Like in many toxic places, access was restricted to this rare earth mine. As he explains on his website, he gained access to the mining area by ‘hiding in the back of a pick-up truck’. Using satellite images and GPS coordinates as a guide, he then ‘ran the final 10km across the desert to the mine-edge with a discrete point and shoot camera’. Standing on the edge of this man-made precipice, he began to take photographs, but visualising this toxic landscape was not without danger. As he explained on the phone in an interview for this article:
‘When I saw the mine was deserted, the first thing that came across my mind was that it could be a blast day: Often the only time the mine is empty is when they’re about to set a blast off’.
Due to the increasing use of rare earth material within the global military industrial complex, China has since made these sites prohibited areas of national security. Smith’s photographs therefore present a unique window into the toxic process of rare earth extraction. Faced with a mass of radioactive sludge and acidified soil, the Unknown Fields collective took samples of the detritus, which they had analysed in the UK.
Instead of these the rare earth elements being transformed into a ubiquitous digital device, artist Kevin Callaghan collaborated with Unknown Fields to turn this toxic sludge into three unique vases. Each vase varied in size according to the amount of waste created in the processes of making three common devices: a smartphone, a smart-car battery, and a featherweight laptop. Toby Smith photographed this toxic journey from source to vase, tracing the same geographic journey your device may have taken; from Inner Mongolia to your pocket.
The innovative incorporation of materiality into the documentation of a toxic issue reminds Hilda Hellström’s project ‘The Materiality of a Natural Disaster‘ (2012). Hellström took clay and soil from land inside 12 mile Fukushima Exclusion Zone and made a series of contaminated rice bowls. Tangentially, it also made me think of ‘Does This Soup Taste Ambivalent?‘ by the United Brothers. In this provocative performative art piece, the Japanese brothers also drew on the physical presence of toxicity, offering out soup made from vegetables grown in Fukushima prefecture.
As Unknown Fields describe in the academic journal Cultural Politics:
‘These three “rare earthenware” vessels are the physical embodiment of a contemporary global supply network that displaces earth and weaves matter across the planet. They are presented as objects of desire, but their elevated radiation levels and toxicity make them objects we would not want to possess. They represent the undesirable consequences of our material desires.’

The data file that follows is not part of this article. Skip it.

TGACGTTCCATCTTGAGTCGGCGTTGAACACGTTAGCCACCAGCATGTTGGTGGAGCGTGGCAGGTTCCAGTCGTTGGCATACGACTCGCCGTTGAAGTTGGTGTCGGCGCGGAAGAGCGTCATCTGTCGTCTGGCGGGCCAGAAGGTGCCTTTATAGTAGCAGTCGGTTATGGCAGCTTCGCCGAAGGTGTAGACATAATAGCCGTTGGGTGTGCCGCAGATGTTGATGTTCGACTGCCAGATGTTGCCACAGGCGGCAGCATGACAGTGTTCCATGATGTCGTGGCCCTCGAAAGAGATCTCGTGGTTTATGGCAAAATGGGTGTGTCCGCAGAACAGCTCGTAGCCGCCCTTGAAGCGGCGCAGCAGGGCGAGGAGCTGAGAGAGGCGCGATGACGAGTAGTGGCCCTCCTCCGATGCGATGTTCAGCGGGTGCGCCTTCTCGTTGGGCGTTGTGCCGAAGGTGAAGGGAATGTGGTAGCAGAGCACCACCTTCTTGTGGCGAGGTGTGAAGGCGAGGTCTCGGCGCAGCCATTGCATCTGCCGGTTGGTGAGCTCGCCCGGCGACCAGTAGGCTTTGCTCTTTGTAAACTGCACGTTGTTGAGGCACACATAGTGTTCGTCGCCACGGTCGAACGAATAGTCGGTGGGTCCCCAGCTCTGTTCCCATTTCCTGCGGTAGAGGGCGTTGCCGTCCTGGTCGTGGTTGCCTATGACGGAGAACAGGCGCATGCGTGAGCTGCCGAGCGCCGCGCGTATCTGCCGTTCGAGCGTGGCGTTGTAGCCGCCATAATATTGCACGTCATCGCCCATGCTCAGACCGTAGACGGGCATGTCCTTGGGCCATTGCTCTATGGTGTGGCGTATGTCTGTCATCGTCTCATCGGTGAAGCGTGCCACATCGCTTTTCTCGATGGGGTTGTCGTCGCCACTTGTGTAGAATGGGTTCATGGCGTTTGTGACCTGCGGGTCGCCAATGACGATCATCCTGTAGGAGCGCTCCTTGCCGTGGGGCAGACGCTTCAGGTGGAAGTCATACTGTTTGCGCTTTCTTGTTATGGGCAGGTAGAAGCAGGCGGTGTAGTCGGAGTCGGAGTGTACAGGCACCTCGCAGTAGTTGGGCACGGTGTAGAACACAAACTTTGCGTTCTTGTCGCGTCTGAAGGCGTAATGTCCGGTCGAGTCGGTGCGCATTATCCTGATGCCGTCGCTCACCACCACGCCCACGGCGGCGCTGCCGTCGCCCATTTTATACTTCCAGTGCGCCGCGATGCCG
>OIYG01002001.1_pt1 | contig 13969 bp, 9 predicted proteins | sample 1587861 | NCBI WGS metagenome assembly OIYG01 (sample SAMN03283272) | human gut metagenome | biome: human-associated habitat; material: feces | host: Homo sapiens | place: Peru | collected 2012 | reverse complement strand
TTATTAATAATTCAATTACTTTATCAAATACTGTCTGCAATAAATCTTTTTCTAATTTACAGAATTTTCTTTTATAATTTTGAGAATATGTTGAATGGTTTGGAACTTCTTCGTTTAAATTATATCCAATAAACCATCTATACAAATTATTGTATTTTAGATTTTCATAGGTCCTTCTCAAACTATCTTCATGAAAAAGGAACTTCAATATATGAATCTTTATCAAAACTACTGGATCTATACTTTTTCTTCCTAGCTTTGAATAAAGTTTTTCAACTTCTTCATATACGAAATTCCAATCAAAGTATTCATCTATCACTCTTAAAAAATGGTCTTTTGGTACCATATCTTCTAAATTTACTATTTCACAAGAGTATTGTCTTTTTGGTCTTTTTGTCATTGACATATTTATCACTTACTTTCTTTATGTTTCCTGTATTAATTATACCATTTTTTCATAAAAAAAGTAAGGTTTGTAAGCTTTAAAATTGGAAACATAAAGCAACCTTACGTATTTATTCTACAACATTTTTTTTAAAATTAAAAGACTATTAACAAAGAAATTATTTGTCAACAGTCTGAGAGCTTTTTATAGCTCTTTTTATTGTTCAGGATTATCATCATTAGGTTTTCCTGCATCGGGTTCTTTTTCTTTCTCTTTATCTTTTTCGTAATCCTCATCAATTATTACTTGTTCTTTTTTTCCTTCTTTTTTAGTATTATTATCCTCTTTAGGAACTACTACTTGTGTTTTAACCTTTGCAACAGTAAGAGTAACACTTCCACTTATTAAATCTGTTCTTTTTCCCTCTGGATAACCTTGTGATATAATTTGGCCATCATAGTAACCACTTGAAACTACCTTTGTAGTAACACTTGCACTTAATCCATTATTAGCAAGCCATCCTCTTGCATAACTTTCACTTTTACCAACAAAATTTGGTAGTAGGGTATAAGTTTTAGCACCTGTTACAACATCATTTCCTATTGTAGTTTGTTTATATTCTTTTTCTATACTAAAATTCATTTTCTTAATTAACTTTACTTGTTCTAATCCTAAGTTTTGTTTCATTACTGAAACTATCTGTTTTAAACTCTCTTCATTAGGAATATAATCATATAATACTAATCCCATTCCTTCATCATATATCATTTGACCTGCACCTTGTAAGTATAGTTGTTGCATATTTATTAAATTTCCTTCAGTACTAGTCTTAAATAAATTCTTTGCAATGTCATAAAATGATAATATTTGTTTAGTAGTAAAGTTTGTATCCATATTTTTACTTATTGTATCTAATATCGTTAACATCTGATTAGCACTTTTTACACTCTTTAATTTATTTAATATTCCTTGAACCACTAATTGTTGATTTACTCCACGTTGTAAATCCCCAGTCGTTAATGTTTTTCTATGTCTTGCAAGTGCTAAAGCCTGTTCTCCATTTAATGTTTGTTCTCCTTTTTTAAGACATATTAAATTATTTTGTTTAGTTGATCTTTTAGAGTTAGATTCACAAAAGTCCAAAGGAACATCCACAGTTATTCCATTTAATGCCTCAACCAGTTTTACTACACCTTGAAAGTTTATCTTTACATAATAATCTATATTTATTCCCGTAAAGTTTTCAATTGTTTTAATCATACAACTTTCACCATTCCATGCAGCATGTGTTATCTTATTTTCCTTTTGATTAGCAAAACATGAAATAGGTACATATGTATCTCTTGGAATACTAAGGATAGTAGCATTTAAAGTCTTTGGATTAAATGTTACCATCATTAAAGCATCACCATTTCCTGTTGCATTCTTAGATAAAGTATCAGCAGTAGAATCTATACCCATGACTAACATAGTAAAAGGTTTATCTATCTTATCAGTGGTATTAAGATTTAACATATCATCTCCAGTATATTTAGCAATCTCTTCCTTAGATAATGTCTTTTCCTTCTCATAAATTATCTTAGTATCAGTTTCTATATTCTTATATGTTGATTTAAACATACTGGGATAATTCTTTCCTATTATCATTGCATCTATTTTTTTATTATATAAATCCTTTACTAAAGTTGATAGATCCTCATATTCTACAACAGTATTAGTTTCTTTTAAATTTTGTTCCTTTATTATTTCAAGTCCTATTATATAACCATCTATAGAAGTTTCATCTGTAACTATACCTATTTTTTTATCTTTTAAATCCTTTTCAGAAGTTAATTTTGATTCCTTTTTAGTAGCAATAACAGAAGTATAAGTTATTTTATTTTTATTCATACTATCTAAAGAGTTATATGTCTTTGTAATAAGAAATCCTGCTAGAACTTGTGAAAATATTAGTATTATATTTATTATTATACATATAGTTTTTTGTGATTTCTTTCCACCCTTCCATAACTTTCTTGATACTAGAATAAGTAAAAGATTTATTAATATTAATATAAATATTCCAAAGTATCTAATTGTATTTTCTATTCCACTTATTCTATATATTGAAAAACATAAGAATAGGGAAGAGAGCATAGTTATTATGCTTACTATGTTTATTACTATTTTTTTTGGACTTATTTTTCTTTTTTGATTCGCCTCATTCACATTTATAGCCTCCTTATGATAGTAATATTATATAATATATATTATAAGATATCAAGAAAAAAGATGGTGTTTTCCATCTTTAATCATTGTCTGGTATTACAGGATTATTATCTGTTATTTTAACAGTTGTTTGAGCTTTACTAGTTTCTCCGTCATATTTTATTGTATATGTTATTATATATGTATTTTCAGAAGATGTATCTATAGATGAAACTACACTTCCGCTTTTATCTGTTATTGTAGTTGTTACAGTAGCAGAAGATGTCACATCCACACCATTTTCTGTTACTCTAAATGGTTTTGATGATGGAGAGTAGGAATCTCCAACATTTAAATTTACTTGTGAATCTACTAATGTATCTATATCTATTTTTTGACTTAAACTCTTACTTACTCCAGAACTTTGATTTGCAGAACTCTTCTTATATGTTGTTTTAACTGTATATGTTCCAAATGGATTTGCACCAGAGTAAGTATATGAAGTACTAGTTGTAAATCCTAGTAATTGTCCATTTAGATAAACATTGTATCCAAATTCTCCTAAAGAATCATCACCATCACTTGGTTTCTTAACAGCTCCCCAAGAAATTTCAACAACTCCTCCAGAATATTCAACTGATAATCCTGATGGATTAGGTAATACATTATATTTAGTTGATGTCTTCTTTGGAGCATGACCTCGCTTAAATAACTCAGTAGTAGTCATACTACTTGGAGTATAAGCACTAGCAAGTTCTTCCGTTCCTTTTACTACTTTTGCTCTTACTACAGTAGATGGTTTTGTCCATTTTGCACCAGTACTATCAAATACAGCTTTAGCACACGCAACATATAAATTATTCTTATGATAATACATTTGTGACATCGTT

The film ‘Rare Earthenware’ below made with Toby Smith documents a material journey from container ship, to factory, to chemical refinery, to an irradiated ‘minescape‘ in Inner Mongolia, China. It reverses the voyage our digital devices make.
Acknowledgements: Thanks to Toby Smith for his help in putting this article together. You can check out his website here. And follow Toby on twitter here. Unknown Fields are on twitter here. Thanks also to Ian Cook et al for pointing me in the direction of this facinating project.
Other articles in this Special Issue:
- Editorial: Toxic Visions – Photography and Pollution
- Exposing a Chemical Company
- The Red Forest: Picturing Radiation with Infrared Film
- Disposable Citizens: viewing Chernobyl through the lens of those live there
- The derelict afterlives of para-nuclear waste
- Graveyard of Giants: the Toxic Afterlives of Ships
- Treasure: Landscapes of the U.S. Strategic Petroleum Reserve
- Voyage on the planet: contemplating pollution with Chih Chiu
- Toxic Expertise Annual Workshop 2018
Ali, S.H., 2014. Social and environmental impact of the rare earth industries. Resources, 3(1), pp.123-134.
Ey, M. and Sherval, M., 2016. Exploring the minescape: engaging with the complexity of the extractive sector. Area, 48(2), pp.176-182.
Little P., 2017, On Electronic Pyropolitics and Pure Earth Friction in Agbogbloshie, Toxic News
Unknown Fields, 2016. Rare Earthenware. Public Culture,12(3), pp.376-379.
Wang, L., Huang, X., Yu, Y., Zhao, L., Wang, C., Feng, Z., Cui, D. and Long, Z., 2017. Towards cleaner production of rare earth elements from bastnaesite in China. Journal of Cleaner Production, 165, pp.231-242.